The United States District Court for Southern District of Ohio, applying Ohio law, has held that a professional liability insurer does not have to prove it was prejudiced to deny coverage when the policyholder provided notice after the expiration of a claims-made policy. Wendy's Int'l, Inc. v. Illinois Union Ins. Co., 2007 WL 710242 (S.D. Ohio March 6, 2007).
The policyholder was an international fast food chain that purchased consecutive one-year errors and omissions liability policies. The policy at issue afforded specified coverage for sums "that the Insured shall become legally obligated to pay as Damages and Claims Expenses because of a Claim first made against the Insured during the Policy Period by reason of a Wrongful Act."
The policy also included a "Conditions, Notice of Claims" section which provided that "[t]he Insured, as a condition precedent to the obligations of the Company under this Policy, shall give written notice to the Company immediately, but in no event later than 60 days after the end of the Policy Period of any Claim made against the Insured."
A Kansas businessman filed an arbitration against one of the fast food chain's subsidiaries over a franchising deal during the first policy period. The fast food chain did not give notice of the arbitration during the first policy period. Then, during the second policy period, the same businessman sued the chain's subsidiary in state court. At that time, the fast food chain gave notice to the insurer of both the arbitration and the state court action. In a telephone conversation, the claims specialist for the insurer allegedly stated that the carrier "didn't care" about timely notice. In its reservation of rights letter, however, the claims specialist noted that, under the policy, the arbitration and state lawsuit were related claims first made during the first policy period, but not reported until the second policy period. The letter therefore reserved the insurer's rights to deny coverage based on untimely notice, and the insurer provided the subsidiary a defense. After the state court action was dismissed, the fast food chain's subsidiary settled the arbitration without the consent of the insurer. The insurer then denied coverage for the settlement on several grounds, including late notice.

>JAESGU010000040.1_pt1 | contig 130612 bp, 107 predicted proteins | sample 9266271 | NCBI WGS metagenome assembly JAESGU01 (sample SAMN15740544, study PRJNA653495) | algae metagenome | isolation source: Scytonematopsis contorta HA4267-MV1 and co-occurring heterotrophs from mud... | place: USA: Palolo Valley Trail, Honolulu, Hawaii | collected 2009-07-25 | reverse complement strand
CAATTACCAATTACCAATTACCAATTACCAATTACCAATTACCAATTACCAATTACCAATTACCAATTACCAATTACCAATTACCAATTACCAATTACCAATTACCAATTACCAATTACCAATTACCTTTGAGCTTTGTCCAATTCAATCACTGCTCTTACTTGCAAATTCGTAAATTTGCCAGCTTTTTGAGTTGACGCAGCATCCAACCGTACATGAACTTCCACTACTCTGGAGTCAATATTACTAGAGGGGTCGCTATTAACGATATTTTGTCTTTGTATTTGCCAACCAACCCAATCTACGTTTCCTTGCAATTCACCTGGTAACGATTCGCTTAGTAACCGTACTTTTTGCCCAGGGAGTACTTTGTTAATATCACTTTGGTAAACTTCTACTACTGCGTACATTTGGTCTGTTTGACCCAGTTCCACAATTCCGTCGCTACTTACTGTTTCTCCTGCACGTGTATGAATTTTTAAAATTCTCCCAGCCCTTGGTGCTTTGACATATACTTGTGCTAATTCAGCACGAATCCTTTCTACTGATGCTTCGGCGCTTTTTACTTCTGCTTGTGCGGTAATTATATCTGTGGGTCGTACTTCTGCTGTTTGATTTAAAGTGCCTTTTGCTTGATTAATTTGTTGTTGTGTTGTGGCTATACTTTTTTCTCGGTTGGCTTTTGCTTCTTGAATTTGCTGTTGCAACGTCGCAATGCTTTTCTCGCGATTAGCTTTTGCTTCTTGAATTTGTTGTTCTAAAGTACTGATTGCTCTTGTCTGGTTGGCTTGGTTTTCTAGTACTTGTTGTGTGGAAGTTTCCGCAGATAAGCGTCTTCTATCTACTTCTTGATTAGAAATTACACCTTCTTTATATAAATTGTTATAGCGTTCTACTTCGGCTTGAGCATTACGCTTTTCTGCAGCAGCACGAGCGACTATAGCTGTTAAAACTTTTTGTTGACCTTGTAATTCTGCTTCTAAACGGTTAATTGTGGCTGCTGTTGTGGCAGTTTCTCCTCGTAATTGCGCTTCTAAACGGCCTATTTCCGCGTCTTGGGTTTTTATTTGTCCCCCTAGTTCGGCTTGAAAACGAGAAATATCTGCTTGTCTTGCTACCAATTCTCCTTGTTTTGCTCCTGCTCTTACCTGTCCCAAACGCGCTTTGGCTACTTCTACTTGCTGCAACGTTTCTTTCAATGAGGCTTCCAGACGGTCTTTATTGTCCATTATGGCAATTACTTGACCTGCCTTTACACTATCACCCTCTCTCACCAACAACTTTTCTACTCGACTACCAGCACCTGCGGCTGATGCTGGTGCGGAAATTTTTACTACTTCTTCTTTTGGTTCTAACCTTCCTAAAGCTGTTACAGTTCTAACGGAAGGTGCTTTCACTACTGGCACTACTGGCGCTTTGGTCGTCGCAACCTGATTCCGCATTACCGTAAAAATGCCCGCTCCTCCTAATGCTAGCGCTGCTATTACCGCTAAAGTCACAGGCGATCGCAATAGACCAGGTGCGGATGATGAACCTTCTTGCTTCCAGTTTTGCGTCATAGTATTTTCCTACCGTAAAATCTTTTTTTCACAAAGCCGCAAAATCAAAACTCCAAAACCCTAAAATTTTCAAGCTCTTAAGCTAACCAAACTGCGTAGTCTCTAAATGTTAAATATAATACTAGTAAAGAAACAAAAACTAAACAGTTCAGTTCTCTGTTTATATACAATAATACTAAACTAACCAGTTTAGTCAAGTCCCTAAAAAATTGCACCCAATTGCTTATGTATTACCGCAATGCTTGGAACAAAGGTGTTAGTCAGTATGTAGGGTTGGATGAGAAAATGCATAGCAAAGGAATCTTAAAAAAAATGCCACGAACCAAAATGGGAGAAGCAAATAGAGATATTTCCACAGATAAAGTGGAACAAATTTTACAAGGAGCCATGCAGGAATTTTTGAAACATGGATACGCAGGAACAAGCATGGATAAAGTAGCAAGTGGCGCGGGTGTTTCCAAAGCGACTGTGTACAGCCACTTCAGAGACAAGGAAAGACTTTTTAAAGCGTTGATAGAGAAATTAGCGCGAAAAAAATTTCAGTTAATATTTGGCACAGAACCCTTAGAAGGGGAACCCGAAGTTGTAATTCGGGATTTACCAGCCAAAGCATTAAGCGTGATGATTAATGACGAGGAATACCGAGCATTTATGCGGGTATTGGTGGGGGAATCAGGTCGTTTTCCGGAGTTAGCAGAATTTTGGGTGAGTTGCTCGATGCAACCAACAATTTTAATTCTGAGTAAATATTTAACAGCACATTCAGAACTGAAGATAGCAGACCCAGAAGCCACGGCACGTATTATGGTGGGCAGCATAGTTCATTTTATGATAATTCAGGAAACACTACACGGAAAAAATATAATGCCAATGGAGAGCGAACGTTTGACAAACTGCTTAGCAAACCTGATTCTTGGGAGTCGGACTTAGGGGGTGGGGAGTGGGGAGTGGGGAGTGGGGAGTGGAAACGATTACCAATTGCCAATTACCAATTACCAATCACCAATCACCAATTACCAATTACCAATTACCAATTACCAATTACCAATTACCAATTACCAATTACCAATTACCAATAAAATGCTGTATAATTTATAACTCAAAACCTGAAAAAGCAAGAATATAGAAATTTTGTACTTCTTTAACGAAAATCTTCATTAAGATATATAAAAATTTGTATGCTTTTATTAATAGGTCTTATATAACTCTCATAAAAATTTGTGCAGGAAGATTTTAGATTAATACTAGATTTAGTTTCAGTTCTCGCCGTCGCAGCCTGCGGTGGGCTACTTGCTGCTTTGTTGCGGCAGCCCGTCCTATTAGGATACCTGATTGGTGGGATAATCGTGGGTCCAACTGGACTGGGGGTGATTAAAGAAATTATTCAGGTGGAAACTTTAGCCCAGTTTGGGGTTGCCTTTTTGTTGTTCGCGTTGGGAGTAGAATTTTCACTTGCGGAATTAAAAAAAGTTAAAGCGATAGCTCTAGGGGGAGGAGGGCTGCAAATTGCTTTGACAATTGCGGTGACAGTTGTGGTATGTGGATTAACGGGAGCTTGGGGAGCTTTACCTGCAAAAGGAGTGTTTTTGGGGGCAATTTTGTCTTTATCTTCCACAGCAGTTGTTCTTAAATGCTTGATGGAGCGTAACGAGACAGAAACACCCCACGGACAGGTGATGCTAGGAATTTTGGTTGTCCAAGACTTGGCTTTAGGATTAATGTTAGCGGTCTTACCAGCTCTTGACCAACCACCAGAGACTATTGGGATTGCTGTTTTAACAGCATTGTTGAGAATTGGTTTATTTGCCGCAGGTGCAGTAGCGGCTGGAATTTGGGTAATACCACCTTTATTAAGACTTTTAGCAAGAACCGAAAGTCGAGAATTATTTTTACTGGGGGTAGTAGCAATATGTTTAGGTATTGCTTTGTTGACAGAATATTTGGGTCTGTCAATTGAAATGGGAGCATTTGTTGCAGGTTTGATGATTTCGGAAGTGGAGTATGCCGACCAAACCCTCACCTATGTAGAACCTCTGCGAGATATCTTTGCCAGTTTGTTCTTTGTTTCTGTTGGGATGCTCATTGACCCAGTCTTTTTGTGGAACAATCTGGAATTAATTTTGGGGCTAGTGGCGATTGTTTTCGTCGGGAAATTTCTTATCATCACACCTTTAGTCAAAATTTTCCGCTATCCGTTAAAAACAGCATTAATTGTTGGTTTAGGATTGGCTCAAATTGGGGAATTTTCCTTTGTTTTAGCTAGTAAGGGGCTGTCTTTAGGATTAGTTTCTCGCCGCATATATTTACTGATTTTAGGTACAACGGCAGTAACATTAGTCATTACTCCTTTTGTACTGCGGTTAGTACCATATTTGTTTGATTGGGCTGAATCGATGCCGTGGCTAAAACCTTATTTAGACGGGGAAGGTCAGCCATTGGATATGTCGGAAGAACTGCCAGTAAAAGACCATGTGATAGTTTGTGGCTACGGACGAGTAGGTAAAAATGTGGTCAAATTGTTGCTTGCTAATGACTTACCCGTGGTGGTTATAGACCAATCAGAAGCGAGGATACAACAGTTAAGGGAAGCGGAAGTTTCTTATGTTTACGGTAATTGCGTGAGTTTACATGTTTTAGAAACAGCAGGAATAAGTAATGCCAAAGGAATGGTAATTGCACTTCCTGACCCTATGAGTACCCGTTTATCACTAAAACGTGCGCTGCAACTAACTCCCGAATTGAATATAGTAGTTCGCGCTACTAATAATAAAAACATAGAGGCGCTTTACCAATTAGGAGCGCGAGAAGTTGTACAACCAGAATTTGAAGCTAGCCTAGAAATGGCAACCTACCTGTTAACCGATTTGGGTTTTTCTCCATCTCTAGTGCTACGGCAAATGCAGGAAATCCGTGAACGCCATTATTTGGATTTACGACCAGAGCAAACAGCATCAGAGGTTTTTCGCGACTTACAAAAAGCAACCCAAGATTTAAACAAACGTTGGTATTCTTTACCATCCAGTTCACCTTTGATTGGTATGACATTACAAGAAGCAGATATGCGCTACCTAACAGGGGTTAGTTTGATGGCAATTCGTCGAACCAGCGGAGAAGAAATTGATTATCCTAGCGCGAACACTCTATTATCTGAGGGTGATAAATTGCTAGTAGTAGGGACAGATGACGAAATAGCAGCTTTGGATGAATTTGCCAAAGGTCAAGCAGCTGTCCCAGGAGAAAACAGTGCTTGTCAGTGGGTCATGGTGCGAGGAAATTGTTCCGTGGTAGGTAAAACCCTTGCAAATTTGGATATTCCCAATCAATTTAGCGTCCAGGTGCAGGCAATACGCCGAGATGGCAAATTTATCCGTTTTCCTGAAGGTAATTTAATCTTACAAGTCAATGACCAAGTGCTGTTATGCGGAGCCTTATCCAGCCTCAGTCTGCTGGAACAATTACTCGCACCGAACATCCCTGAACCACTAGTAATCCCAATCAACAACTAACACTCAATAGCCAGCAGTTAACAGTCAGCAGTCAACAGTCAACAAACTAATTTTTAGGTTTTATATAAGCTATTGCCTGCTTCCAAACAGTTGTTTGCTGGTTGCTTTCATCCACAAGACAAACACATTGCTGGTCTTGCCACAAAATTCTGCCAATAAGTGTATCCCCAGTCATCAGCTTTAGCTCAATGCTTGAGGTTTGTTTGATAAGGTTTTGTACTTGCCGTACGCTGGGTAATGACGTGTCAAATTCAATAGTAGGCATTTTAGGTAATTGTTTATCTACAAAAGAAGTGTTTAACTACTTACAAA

In the coverage litigation, the insurer moved for summary judgment on the late notice defense. The subsidiary argued that the policy was a claims-made policy, rather than a claims-made-and-reported policy, and that the insurer therefore had to prove prejudice to succeed on its late notice defense. The district court disagreed, noting that the policy conditions provided that "[t]he Insured, as a condition precedent to the obligations of the Company under this Policy, shall give written notice to the Company immediately, but in no event later than 60 days after the end of the Policy Period of any Claim made against the Insured." The court distinguished this notice provision, with a specific notice date of sixty days after the end of the policy period, from a notice provision which requires "immediate" or "prompt" notice. In light of the strict reporting requirement, the court held that Sixth Circuit precedent dictated that the notice-prejudice rule did not apply to the policy.
The court also rejected the subsidiary's argument that the insurer had waived the notice defense because of the claims specialist's purported statement that the insurer "didn't care" about late notice. The court explained that waiver "may not be used to expand an insurance policy's coverage" unless the insurer "voluntarily relinquishes a known right" or induces the policyholder into changing its conduct to its detriment. The court pointed out that the insurer issued a reservation of rights letter the day after the purported conversation, and only a few weeks after learning of the arbitration, which undermined the argument as to detrimental reliance.
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